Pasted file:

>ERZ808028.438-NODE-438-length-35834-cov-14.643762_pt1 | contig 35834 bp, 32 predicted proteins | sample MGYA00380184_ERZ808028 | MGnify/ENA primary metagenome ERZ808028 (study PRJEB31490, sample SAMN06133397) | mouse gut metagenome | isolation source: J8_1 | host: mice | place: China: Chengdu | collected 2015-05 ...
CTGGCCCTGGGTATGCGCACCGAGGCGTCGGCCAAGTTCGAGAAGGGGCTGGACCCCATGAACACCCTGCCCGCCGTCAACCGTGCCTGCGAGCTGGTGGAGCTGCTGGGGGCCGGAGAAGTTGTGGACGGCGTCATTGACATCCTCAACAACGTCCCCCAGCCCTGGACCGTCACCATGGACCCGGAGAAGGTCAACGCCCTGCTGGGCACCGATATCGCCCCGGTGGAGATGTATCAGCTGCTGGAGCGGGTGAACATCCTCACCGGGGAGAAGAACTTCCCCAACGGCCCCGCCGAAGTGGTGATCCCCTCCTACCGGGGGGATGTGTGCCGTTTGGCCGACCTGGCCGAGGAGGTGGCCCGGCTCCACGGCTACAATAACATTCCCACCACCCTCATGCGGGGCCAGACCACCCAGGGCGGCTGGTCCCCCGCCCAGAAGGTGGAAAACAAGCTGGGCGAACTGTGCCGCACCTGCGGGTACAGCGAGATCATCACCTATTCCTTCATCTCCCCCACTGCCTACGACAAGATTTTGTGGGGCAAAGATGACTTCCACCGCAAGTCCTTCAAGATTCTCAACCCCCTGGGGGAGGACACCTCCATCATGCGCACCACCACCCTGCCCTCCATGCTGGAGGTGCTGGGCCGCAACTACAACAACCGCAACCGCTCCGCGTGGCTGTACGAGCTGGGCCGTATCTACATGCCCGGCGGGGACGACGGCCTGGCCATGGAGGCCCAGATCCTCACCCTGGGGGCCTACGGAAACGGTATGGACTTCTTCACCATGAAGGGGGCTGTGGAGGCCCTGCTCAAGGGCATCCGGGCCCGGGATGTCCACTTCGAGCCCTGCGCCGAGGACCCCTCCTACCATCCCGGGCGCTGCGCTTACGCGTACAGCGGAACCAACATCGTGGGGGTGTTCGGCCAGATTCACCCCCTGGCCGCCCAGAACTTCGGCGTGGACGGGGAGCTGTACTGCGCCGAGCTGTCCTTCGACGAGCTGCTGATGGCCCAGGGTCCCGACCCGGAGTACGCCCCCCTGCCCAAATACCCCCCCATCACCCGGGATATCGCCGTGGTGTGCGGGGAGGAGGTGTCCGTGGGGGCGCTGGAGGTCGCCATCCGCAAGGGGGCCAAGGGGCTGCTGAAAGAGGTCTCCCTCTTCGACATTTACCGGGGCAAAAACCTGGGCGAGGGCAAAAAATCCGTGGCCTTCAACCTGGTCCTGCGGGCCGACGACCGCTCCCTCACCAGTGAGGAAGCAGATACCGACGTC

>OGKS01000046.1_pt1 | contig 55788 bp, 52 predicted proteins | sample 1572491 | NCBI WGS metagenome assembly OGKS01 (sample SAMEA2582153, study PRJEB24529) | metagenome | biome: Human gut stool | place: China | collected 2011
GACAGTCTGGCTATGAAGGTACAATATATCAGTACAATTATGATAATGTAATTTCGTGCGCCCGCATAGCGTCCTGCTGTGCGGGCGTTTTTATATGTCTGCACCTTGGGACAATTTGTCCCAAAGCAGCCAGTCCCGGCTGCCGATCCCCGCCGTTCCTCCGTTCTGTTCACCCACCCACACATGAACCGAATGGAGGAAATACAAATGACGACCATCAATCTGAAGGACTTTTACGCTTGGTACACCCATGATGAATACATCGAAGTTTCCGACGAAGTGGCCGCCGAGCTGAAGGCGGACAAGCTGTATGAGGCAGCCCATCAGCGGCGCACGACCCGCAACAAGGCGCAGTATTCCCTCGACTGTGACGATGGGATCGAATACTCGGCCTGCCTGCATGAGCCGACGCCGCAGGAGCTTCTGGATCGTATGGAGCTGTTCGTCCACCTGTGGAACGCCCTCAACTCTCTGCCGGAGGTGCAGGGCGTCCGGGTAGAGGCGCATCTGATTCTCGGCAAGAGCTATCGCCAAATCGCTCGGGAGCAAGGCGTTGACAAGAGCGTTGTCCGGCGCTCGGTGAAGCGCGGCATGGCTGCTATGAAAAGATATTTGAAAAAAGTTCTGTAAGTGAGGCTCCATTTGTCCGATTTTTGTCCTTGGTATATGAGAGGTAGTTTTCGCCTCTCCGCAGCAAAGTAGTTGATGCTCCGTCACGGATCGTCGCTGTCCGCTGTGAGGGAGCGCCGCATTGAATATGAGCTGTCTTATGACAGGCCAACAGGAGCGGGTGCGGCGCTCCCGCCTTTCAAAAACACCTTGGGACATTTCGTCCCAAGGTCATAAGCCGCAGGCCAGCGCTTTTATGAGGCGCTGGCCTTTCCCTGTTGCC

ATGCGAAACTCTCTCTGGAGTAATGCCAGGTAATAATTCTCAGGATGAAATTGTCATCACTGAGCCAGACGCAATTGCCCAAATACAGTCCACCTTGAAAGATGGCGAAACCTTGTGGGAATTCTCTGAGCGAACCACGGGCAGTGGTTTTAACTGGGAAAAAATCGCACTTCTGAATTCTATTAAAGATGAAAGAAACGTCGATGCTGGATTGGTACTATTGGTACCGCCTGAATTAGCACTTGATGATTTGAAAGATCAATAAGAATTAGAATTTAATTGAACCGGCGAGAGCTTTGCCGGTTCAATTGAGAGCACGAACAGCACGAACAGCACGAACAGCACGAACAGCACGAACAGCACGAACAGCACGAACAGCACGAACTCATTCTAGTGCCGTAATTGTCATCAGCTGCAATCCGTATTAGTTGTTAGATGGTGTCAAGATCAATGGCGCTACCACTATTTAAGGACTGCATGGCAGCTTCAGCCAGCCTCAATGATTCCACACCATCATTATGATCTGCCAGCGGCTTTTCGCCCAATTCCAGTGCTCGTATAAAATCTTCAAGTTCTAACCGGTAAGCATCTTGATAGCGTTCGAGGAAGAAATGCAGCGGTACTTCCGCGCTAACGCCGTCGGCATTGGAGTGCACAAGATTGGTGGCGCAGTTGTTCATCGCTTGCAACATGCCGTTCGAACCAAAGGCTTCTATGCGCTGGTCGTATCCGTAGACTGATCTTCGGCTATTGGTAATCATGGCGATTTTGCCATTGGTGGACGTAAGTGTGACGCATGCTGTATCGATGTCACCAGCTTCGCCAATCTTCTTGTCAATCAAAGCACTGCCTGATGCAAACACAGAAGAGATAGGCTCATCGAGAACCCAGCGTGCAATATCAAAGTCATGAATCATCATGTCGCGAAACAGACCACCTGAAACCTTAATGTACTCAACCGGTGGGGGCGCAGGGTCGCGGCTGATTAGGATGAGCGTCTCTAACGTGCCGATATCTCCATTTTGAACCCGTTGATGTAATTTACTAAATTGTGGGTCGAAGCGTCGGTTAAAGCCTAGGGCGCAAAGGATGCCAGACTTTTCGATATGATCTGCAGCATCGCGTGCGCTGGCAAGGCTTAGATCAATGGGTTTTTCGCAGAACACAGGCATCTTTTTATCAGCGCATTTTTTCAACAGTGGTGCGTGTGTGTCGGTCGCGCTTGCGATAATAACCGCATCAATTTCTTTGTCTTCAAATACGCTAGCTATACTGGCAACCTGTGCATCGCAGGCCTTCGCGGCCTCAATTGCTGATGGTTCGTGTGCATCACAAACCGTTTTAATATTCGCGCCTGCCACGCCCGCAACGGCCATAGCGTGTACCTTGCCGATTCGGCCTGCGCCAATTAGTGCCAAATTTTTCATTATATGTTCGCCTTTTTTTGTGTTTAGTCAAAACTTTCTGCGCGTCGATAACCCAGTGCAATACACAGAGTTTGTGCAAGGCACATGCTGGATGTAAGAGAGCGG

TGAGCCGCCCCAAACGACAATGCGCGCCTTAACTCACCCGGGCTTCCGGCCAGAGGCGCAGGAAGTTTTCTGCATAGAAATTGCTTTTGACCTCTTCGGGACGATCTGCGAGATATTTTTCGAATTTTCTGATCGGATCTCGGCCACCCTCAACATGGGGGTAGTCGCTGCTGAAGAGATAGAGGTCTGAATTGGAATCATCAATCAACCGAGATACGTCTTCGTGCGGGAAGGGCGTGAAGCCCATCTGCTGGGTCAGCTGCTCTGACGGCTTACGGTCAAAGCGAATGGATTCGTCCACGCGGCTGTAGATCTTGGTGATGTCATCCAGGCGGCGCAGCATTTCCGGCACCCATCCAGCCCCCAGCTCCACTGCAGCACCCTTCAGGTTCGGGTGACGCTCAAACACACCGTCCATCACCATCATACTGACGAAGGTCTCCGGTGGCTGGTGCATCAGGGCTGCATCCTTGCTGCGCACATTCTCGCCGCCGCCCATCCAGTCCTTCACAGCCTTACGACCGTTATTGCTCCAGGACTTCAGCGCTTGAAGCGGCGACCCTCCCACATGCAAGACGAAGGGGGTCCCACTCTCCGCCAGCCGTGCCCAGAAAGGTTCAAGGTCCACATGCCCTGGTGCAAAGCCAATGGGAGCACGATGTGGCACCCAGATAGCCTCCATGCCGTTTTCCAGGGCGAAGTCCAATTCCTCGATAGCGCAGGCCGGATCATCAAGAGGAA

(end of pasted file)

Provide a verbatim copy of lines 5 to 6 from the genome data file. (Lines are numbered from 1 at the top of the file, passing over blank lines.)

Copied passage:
ATGCGAAACTCTCTCTGGAGTAATGCCAGGTAATAATTCTCAGGATGAAATTGTCATCACTGAGCCAGACGCAATTGCCCAAATACAGTCCACCTTGAAAGATGGCGAAACCTTGTGGGAATTCTCTGAGCGAACCACGGGCAGTGGTTTTAACTGGGAAAAAATCGCACTTCTGAATTCTATTAAAGATGAAAGAAACGTCGATGCTGGATTGGTACTATTGGTACCGCCTGAATTAGCACTTGATGATTTGAAAGATCAATAAGAATTAGAATTTAATTGAACCGGCGAGAGCTTTGCCGGTTCAATTGAGAGCACGAACAGCACGAACAGCACGAACAGCACGAACAGCACGAACAGCACGAACAGCACGAACAGCACGAACTCATTCTAGTGCCGTAATTGTCATCAGCTGCAATCCGTATTAGTTGTTAGATGGTGTCAAGATCAATGGCGCTACCACTATTTAAGGACTGCATGGCAGCTTCAGCCAGCCTCAATGATTCCACACCATCATTATGATCTGCCAGCGGCTTTTCGCCCAATTCCAGTGCTCGTATAAAATCTTCAAGTTCTAACCGGTAAGCATCTTGATAGCGTTCGAGGAAGAAATGCAGCGGTACTTCCGCGCTAACGCCGTCGGCATTGGAGTGCACAAGATTGGTGGCGCAGTTGTTCATCGCTTGCAACATGCCGTTCGAACCAAAGGCTTCTATGCGCTGGTCGTATCCGTAGACTGATCTTCGGCTATTGGTAATCATGGCGATTTTGCCATTGGTGGACGTAAGTGTGACGCATGCTGTATCGATGTCACCAGCTTCGCCAATCTTCTTGTCAATCAAAGCACTGCCTGATGCAAACACAGAAGAGATAGGCTCATCGAGAACCCAGCGTGCAATATCAAAGTCATGAATCATCATGTCGCGAAACAGACCACCTGAAACCTTAATGTACTCAACCGGTGGGGGCGCAGGGTCGCGGCTGATTAGGATGAGCGTCTCTAACGTGCCGATATCTCCATTTTGAACCCGTTGATGTAATTTACTAAATTGTGGGTCGAAGCGTCGGTTAAAGCCTAGGGCGCAAAGGATGCCAGACTTTTCGATATGATCTGCAGCATCGCGTGCGCTGGCAAGGCTTAGATCAATGGGTTTTTCGCAGAACACAGGCATCTTTTTATCAGCGCATTTTTTCAACAGTGGTGCGTGTGTGTCGGTCGCGCTTGCGATAATAACCGCATCAATTTCTTTGTCTTCAAATACGCTAGCTATACTGGCAACCTGTGCATCGCAGGCCTTCGCGGCCTCAATTGCTGATGGTTCGTGTGCATCACAAACCGTTTTAATATTCGCGCCTGCCACGCCCGCAACGGCCATAGCGTGTACCTTGCCGATTCGGCCTGCGCCAATTAGTGCCAAATTTTTCATTATATGTTCGCCTTTTTTTGTGTTTAGTCAAAACTTTCTGCGCGTCGATAACCCAGTGCAATACACAGAGTTTGTGCAAGGCACATGCTGGATGTAAGAGAGCGG

TGAGCCGCCCCAAACGACAATGCGCGCCTTAACTCACCCGGGCTTCCGGCCAGAGGCGCAGGAAGTTTTCTGCATAGAAATTGCTTTTGACCTCTTCGGGACGATCTGCGAGATATTTTTCGAATTTTCTGATCGGATCTCGGCCACCCTCAACATGGGGGTAGTCGCTGCTGAAGAGATAGAGGTCTGAATTGGAATCATCAATCAACCGAGATACGTCTTCGTGCGGGAAGGGCGTGAAGCCCATCTGCTGGGTCAGCTGCTCTGACGGCTTACGGTCAAAGCGAATGGATTCGTCCACGCGGCTGTAGATCTTGGTGATGTCATCCAGGCGGCGCAGCATTTCCGGCACCCATCCAGCCCCCAGCTCCACTGCAGCACCCTTCAGGTTCGGGTGACGCTCAAACACACCGTCCATCACCATCATACTGACGAAGGTCTCCGGTGGCTGGTGCATCAGGGCTGCATCCTTGCTGCGCACATTCTCGCCGCCGCCCATCCAGTCCTTCACAGCCTTACGACCGTTATTGCTCCAGGACTTCAGCGCTTGAAGCGGCGACCCTCCCACATGCAAGACGAAGGGGGTCCCACTCTCCGCCAGCCGTGCCCAGAAAGGTTCAAGGTCCACATGCCCTGGTGCAAAGCCAATGGGAGCACGATGTGGCACCCAGATAGCCTCCATGCCGTTTTCCAGGGCGAAGTCCAATTCCTCGATAGCGCAGGCCGGATCATCAAGAGGAA